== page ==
Mel Alexenberg is an artist who creates artworks at the interface between art, science, technology, and culture. His artworks explore interrelationships between digital age art and Jewish consciousness, space-time systems and electronic technologies, participatory art and community, high tech and high touch experiences, and responsive art in cyberspace and real space. He pioneered in using computers to make art in the 1960’s when he was a doctoral student at New York University. His artworks exploring digital technologies and global systems are in the collections of more than forty museums worldwide.

Alexenberg is Council member of the Wolf Foundation that awards the Wolf Prizes to distinguished artists and scientists. He is also head of the School of the Arts at Emuna College in Jerusalem, Israel, and was professor of art and education at Columbia University, Bar Ilan University, and Ariel University, head of the art department at Pratt Institute, research fellow at MIT’s Center for Advanced Visual Studies, and dean of visual arts at New World School of the Arts in Miami.

He is the author of the books: 'The Future of Art in a Postdigital Age: From Hellenistic to Hebraic Consciousness' (Intellect Books/University of Chicago Press, 2011), 'Dialogic Art in a Digital World: Judaism and Contemporary Art' (in Hebrew), 'Aesthetic Experience in Creative Process', 'Light and Sight', and with Otto Piene, 'LightsOROT: Spiritual Dimensions of the Electronic Age'. He is Editor of 'Educating Artists for the Future: Learning at the Intersections of Art, Science, Technology, and Culture' (Intellect Books/University of Chicago Press, 2008), former Art Editor of 'The Visual Computer: International Journal of Computer Graphics', and author of numerous papers.

He is writing a new book 'How to Photograph God: Bible Blog your Life' and co-editing 'Zionist Artists in a Networked World.'

Born and educated in New York, Alexenberg earned degrees at Queens College, Yeshiva University, and New York University (interdisciplinary doctorate in art, science, and psychology). He lives with his wife, artist Miriam Benjamin, in Ra'anana, Israel, where they enjoy their children, grandchildren, and great-grandchildren.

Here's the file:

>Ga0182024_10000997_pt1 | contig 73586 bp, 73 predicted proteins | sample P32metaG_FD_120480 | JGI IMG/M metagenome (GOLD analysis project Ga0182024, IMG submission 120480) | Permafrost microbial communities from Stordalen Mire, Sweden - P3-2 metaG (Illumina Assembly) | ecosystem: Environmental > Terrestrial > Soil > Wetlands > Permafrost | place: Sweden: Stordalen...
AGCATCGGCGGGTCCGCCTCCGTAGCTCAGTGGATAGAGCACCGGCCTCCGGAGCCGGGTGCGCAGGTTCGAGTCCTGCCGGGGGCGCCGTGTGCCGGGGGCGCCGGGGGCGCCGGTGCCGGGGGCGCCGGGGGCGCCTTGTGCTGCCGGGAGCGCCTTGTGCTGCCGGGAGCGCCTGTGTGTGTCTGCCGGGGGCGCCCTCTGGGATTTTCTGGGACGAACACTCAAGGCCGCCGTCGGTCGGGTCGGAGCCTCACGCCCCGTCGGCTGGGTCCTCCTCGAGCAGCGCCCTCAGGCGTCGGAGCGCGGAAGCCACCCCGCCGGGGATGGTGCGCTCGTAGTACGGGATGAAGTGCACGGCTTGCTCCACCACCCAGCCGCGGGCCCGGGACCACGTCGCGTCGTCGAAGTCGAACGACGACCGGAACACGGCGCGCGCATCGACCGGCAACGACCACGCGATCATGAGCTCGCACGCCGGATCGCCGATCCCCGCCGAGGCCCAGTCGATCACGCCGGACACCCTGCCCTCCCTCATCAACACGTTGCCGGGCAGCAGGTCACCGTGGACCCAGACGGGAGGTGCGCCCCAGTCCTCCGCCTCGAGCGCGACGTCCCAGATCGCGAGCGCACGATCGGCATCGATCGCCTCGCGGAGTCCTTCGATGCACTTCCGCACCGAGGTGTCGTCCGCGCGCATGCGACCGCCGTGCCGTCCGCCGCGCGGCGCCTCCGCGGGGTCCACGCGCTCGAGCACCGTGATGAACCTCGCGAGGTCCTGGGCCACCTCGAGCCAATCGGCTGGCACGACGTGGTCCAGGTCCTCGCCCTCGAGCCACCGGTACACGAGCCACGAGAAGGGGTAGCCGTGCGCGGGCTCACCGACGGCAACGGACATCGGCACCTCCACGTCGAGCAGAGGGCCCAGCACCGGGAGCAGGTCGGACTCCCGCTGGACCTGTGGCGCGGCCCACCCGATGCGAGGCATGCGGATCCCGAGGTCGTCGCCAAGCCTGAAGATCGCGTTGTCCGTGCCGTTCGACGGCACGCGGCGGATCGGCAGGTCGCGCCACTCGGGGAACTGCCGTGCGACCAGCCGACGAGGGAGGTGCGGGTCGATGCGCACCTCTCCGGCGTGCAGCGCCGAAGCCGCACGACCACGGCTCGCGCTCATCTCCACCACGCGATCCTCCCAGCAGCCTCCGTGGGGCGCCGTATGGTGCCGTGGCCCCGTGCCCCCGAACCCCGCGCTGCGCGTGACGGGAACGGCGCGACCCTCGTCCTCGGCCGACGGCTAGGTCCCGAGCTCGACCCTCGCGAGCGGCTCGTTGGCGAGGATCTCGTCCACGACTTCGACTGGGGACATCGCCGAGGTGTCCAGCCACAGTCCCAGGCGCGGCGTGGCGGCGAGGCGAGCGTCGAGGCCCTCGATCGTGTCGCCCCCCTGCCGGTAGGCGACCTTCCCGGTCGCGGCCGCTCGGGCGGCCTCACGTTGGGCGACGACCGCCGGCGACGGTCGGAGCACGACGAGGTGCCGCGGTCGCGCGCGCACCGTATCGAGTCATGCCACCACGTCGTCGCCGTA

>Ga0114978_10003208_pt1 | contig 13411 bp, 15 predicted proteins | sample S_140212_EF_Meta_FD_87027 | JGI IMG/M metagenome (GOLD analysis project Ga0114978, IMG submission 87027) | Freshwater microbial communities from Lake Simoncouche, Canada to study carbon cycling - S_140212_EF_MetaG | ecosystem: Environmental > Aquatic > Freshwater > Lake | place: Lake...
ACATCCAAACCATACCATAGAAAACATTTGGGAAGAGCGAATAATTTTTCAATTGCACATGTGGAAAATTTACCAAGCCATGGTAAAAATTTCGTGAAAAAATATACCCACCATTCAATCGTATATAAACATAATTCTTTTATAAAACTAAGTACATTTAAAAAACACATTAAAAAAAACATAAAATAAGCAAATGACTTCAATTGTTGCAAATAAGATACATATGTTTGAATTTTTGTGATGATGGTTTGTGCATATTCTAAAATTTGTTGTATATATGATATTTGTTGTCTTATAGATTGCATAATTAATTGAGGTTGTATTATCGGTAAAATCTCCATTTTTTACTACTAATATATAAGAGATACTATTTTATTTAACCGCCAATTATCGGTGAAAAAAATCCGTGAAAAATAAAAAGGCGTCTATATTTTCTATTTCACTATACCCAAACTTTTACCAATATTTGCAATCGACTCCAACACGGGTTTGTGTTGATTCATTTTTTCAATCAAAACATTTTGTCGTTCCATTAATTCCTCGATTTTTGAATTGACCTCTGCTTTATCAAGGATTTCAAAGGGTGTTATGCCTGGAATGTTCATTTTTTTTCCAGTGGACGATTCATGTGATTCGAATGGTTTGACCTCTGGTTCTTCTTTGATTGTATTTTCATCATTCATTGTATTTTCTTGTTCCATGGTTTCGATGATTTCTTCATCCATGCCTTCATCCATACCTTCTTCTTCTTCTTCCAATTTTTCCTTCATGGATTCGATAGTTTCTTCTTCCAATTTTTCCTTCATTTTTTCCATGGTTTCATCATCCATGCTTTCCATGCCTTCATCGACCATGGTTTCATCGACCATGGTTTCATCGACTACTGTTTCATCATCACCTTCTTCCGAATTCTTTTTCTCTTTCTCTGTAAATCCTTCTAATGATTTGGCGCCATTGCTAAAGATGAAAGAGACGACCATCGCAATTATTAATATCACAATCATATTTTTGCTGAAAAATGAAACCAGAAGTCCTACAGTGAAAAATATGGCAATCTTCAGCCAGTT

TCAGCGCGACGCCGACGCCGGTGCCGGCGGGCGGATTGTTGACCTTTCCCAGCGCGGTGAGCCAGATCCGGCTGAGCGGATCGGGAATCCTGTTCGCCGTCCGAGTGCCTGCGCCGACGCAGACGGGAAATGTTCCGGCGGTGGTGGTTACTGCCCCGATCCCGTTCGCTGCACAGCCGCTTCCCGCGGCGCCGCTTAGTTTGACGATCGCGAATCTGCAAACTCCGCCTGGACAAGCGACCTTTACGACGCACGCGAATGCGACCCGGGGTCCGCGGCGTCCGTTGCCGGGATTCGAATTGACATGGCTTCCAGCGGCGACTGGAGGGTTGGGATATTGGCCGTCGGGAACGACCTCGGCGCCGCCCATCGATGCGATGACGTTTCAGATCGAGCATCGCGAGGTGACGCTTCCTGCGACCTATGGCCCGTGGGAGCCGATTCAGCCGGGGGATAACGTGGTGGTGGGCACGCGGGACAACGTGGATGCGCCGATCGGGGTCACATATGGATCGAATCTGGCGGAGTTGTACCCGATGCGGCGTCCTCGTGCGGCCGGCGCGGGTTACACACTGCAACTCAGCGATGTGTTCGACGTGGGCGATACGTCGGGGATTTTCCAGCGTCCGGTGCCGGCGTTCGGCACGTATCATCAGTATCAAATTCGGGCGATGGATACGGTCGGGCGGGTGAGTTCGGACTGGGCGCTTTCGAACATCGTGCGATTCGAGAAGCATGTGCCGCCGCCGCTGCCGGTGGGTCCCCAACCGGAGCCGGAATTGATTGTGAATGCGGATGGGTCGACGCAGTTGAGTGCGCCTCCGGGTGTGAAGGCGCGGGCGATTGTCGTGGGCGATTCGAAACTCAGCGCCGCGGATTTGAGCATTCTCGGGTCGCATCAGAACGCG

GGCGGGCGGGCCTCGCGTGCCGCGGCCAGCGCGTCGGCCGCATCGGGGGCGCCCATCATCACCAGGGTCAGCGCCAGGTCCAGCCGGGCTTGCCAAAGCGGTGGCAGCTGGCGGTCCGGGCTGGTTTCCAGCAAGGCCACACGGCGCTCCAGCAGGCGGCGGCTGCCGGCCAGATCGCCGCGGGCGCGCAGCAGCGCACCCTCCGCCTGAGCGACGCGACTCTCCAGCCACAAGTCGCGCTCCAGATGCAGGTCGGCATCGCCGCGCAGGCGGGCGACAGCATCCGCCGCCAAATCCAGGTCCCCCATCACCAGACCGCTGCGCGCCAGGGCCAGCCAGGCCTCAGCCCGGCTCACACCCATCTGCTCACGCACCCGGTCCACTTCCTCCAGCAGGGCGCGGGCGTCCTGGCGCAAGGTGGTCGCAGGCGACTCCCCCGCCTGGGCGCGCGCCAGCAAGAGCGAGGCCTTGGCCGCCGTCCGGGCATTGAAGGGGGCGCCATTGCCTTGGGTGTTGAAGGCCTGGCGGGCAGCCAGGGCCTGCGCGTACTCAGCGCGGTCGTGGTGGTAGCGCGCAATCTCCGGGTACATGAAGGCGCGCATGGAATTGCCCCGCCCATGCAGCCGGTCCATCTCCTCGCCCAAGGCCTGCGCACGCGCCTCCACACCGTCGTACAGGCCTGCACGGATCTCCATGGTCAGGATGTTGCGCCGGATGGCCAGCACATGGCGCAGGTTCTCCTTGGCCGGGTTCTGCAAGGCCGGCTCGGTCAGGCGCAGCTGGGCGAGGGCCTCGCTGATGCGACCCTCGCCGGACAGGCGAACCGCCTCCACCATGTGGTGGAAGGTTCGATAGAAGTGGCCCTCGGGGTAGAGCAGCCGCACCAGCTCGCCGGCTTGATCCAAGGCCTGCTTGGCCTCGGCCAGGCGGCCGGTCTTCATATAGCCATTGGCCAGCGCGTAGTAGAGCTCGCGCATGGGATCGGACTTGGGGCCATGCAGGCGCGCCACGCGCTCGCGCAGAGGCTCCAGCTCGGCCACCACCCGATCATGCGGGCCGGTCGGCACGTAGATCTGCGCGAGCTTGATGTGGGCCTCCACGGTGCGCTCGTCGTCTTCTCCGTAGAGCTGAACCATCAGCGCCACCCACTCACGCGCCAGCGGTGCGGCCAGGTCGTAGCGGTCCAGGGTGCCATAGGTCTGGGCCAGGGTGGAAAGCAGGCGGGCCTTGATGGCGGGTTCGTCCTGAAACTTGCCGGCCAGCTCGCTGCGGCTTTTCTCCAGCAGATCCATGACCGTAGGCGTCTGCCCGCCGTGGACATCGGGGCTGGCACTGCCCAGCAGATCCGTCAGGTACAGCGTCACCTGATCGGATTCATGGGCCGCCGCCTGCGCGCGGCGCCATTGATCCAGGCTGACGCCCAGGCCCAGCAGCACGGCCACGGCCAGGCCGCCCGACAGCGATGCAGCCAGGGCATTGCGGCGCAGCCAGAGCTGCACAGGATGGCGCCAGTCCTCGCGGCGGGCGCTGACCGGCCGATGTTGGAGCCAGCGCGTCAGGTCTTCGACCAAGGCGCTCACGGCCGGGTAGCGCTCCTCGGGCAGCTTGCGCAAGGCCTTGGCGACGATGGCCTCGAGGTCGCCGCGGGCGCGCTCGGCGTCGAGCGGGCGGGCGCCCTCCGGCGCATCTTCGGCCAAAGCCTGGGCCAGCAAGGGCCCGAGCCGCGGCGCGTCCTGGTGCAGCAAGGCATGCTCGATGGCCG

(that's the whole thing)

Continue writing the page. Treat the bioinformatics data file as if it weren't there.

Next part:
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Aesthetic Peace

Wed Aug 20, 2008 00:00 - Wed Aug 20, 2008

It is important that you join the AESTHETIC PEACE Facebook group to promote peace in the Middle East Invite your friends to join, too.

The Aesthetic Peace Group aims through art and creativity to inspire new approaches and create new metaphors for peace between Israel and its neighbors. The Arab conflict with Israel stems from an aesthetic problem that calls for an artistic solution. Jews, Christians, and Muslims are joining together to make peace through promoting an aesthetic peace plan for the Middle East.

See and my book: ‘The Future of Art in a Digital Age: From Hellenistic to Hebraic Consciousness’ (Intellect Books/University of Chicago Press) to learn more about the aesthetic peace plan.


new book

New Book:
Learning at the Intersections of Art, Science, Technology, and Culture
Mel Alexenberg, Editor
(Intellect Books/University of Chicago Press, 2008)


Introduction: Education for a Conceptual Age

Learning at the Intersections of Art, Science, Technology, and Culture
Mel Alexenberg, Professor of Art and Founding Dean, School of Art and Multimedia, Netanya Academic College, Netanya, Israel. (author of The Future of Art in a Digital Age: From Hellenistic to Hebraic Consciousness, Intellect Books, 2006)

Beyond the Digital

Beyond the Digital: Preparing Artists to Work at the Frontiers of Technoculture
Stephen Wilson, Professor and Director of Conceptual/Information Arts Program, San Francisco State University, California, USA, (author of Information Arts: Intersections of Art, Science, and Technology, MIT Press, 2002)